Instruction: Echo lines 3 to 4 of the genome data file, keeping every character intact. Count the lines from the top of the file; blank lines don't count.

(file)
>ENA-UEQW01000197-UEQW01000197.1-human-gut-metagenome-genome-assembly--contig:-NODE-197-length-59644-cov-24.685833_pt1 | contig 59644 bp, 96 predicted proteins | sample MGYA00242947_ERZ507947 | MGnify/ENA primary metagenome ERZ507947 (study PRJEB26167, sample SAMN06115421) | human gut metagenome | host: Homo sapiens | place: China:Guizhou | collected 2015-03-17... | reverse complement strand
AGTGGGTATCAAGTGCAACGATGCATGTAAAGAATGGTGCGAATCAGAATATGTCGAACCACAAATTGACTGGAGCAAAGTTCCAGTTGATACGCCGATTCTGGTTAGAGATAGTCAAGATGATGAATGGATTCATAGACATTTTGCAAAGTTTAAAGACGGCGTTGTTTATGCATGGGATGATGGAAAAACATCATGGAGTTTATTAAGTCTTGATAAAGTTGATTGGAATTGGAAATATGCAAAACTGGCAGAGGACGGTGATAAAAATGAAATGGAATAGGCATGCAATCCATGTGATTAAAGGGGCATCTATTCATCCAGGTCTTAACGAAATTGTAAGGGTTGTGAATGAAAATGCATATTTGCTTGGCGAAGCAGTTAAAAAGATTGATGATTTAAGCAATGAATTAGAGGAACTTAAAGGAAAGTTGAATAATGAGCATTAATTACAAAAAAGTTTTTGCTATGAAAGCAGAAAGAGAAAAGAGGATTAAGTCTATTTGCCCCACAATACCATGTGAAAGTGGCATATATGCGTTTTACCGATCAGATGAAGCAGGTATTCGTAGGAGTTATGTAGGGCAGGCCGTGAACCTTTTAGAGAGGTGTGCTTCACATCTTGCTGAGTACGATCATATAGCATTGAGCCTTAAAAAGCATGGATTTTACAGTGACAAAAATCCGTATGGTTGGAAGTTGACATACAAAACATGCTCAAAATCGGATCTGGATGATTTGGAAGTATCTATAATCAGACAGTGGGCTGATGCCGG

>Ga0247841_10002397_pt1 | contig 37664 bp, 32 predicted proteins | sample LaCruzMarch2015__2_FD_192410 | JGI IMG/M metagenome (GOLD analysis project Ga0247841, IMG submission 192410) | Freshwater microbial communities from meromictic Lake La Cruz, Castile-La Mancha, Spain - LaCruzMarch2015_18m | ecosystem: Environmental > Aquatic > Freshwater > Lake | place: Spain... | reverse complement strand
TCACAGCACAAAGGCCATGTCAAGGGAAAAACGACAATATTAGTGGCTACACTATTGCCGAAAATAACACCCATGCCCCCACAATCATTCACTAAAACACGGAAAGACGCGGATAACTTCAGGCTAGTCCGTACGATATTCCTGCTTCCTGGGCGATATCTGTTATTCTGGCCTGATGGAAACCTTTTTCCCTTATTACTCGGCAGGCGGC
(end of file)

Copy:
>Ga0247841_10002397_pt1 | contig 37664 bp, 32 predicted proteins | sample LaCruzMarch2015__2_FD_192410 | JGI IMG/M metagenome (GOLD analysis project Ga0247841, IMG submission 192410) | Freshwater microbial communities from meromictic Lake La Cruz, Castile-La Mancha, Spain - LaCruzMarch2015_18m | ecosystem: Environmental > Aquatic > Freshwater > Lake | place: Spain... | reverse complement strand
TCACAGCACAAAGGCCATGTCAAGGGAAAAACGACAATATTAGTGGCTACACTATTGCCGAAAATAACACCCATGCCCCCACAATCATTCACTAAAACACGGAAAGACGCGGATAACTTCAGGCTAGTCCGTACGATATTCCTGCTTCCTGGGCGATATCTGTTATTCTGGCCTGATGGAAACCTTTTTCCCTTATTACTCGGCAGGCGGC